We Need Eschatology Right Now
Article by Michael J. Kruger
Some of the most overlooked portions of the entire Lord of the Rings trilogy are the chapters right after the final battle in The Return of the King. In these chapters, J. R. R. Tolkien expresses a vision for cosmic renewal that closely mimics the one laid down in the biblical accounts.
Revelation 21:5 reads, “And I heard a loud voice from the throne saying, ‘Behold, I am making all things new.’” God has declared that one day he will set all things right. Likewise, at the end of The Return of the King, Tolkien describes how evil has been vanquished and all things set right.
After all, in these final chapters there is a gathering of the “saints,” a great feast, new songs of praise, and even a final wedding. Frodo and Sam receive crowns on their heads.
This sentiment is best captured by one of Sam’s statements, which is one of my favorite in the entire story. After the ring is destroyed at Mount Doom, Sam wakes from his sleep, surprised he’s alive and surprised to see Gandalf. He then asks, “Is everything sad going to come untrue? What’s happened to the world?”
This statement is quite profound, because it is different than asking whether good things are going to come true. Rather, it asking whether sad things are going to come untrue.
Thus Sam’s statement, like Christian eschatology, recognizes that there’s something terribly wrong with the world. It’s filled with sadness, cursed by sin, groaning as it awaits its redemption. And in the final consummation, those sad things will come untrue. The curse will be rolled back. The world will be changed.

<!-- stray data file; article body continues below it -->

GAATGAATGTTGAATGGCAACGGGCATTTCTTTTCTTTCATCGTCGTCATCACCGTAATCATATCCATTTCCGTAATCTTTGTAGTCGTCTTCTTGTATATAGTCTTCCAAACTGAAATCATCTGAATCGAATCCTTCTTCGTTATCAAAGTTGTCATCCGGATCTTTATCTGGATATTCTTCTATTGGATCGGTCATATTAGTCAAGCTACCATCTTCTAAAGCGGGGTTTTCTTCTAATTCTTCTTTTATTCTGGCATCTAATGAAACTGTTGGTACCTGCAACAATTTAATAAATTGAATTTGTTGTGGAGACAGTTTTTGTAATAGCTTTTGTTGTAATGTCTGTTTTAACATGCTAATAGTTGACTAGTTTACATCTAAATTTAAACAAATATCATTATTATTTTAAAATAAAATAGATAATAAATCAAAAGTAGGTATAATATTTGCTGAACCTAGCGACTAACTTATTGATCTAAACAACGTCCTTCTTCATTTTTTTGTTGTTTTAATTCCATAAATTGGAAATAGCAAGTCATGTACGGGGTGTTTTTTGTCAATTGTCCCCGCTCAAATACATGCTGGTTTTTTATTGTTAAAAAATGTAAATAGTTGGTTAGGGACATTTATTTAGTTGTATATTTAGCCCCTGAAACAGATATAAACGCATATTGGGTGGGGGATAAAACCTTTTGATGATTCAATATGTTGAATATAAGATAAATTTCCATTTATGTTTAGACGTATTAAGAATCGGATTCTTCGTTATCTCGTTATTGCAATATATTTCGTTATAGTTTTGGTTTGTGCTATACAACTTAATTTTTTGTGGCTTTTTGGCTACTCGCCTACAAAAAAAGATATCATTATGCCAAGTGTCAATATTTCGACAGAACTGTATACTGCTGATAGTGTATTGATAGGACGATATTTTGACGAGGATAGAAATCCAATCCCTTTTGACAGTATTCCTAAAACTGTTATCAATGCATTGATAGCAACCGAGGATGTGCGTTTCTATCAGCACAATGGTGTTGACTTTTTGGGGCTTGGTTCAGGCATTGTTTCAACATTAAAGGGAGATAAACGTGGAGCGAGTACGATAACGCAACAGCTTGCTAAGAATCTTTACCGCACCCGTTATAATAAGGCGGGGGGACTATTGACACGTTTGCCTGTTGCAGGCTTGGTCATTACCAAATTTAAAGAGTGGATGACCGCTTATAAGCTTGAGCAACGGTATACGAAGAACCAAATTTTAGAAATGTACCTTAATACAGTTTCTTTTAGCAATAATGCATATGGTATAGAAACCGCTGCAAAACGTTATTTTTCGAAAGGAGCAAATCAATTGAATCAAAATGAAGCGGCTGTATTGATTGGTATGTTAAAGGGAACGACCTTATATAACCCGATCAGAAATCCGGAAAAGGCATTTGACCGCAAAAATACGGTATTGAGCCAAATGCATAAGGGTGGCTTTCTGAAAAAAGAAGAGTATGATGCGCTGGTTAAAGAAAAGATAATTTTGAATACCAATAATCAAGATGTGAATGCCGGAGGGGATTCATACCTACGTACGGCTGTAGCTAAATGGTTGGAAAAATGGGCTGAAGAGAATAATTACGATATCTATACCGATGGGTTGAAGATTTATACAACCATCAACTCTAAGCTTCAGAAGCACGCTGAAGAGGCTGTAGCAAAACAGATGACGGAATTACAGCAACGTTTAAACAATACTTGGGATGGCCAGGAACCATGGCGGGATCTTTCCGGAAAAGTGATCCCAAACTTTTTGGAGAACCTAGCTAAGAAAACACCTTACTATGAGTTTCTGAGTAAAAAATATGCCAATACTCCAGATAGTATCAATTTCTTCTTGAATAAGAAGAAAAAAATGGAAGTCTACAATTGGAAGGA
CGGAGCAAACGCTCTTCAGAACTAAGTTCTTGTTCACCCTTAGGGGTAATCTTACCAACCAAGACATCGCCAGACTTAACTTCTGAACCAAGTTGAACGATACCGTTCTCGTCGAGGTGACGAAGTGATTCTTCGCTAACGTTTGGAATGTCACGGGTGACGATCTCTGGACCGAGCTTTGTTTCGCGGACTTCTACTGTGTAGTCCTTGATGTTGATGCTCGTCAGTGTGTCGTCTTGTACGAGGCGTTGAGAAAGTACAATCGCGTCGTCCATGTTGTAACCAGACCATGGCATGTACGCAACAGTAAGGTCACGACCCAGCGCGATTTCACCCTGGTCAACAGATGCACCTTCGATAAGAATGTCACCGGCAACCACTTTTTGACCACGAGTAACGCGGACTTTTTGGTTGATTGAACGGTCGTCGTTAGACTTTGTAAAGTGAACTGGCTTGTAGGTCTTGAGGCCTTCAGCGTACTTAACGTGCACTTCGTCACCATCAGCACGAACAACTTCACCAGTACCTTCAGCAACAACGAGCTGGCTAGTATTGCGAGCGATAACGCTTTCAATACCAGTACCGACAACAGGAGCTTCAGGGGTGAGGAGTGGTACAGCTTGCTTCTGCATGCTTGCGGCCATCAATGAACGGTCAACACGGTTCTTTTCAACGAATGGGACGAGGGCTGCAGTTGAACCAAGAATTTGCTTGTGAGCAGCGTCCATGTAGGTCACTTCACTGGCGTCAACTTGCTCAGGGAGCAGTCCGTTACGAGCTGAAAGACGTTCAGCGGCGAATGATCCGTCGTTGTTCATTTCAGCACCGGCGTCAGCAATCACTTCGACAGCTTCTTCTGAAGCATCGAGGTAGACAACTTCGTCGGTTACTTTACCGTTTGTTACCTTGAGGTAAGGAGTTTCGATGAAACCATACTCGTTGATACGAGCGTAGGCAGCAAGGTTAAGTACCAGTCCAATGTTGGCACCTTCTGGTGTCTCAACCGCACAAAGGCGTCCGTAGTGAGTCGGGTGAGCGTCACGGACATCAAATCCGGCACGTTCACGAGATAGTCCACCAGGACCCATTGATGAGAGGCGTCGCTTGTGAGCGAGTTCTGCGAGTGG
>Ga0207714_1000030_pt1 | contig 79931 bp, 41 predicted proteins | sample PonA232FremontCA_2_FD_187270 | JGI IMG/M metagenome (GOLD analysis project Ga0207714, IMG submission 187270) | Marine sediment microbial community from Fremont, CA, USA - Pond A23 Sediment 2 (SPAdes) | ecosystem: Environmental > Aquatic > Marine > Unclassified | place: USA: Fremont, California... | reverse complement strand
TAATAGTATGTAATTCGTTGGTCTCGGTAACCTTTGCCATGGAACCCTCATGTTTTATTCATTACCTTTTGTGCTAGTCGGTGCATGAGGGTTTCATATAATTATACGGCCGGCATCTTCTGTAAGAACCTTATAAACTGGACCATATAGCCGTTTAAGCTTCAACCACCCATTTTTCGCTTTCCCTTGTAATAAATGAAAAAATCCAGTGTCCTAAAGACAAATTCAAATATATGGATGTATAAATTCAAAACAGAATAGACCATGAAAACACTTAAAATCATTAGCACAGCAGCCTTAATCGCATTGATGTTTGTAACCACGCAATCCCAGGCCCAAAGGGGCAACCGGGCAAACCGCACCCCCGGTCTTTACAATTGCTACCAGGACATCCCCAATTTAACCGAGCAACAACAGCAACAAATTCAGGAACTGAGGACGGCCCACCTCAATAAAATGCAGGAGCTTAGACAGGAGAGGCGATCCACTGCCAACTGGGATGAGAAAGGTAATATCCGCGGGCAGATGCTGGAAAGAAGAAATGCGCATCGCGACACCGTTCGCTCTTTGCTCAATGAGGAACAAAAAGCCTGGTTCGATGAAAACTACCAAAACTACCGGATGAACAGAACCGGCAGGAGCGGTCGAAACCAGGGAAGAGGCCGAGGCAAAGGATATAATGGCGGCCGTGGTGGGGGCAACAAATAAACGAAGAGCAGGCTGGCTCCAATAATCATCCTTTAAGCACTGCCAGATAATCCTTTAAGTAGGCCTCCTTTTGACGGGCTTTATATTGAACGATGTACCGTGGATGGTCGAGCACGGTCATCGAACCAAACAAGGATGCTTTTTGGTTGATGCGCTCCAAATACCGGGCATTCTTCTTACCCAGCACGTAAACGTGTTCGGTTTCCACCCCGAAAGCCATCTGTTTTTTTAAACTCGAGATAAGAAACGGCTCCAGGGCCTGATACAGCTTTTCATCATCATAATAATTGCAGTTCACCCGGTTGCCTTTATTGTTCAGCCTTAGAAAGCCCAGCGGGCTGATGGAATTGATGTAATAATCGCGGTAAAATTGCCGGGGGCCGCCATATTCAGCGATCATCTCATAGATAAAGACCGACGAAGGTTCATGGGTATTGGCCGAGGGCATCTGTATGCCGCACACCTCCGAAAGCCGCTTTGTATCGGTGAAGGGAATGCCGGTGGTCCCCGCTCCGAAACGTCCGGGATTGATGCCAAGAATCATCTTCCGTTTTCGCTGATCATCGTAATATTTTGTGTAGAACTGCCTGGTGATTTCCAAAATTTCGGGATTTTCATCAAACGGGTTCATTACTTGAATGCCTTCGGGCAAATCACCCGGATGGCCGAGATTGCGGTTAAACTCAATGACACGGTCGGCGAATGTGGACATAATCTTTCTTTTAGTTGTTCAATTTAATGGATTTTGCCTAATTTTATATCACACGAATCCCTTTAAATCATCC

Everyone Has an Eschatology
Sam’s statement reminds us of the whole point of eschatology. Eschatology isn’t so much about millennial positions or the structure of Revelation. It’s primarily about the problem of evil and how that problem will be solved. Eschatology is about how one deals with the sad things in the world.
In this sense, then, everyone has an eschatology. The believer, the atheist, the agnostic, the Hindu—everyone has to give an account for how evil is going to be dealt with. So the question isn’t whether people have an eschatology, but whether it’s a compelling and coherent eschatology.
Eschatology isn’t so much about millennial positions or the structure of Revelation. It’s about how one deals with the sad things in the world.
And the Christian worldview has a compelling and coherent eschatology. It can explain why the world is the way it is (the fall), it provides a definition of evil (violation of God’s law), and it gives real hope for the future (God will destroy evil and set all things right).
Let’s Be Eschatological Christians
For this reason, eschatology isn’t a topic that should be reserved for theologians or scholars. It’s a topic for every Christian and, for that matter, every person. We all inhabit a dark world. And no message is more relevant to a dark world than news concerning how that world will one day be changed.
And this news, perhaps more than ever before, is needed in a world haunted by the coronavirus.
So, let us be eschatological Christians. Not in an effort to win debates about which millennial view is correct, but in an effort to proclaim hope to a world that desperately needs it.
Michael J. Kruger is president of Reformed Theological Seminary’s Charlotte, North Carolina, campus, where he also serves as professor of New Testament. He served as president of the Evangelical Theological Society (ETS) in 2019. He is the author of Christianity at the Crossroads: How the Second Century Shaped the Future of the Church (IVP Academic, 2018) and Canon Revisited: Establishing the Origins and Authority of the New Testament Books (Crossway, 2012). He blogs regularly at Canon Fodder.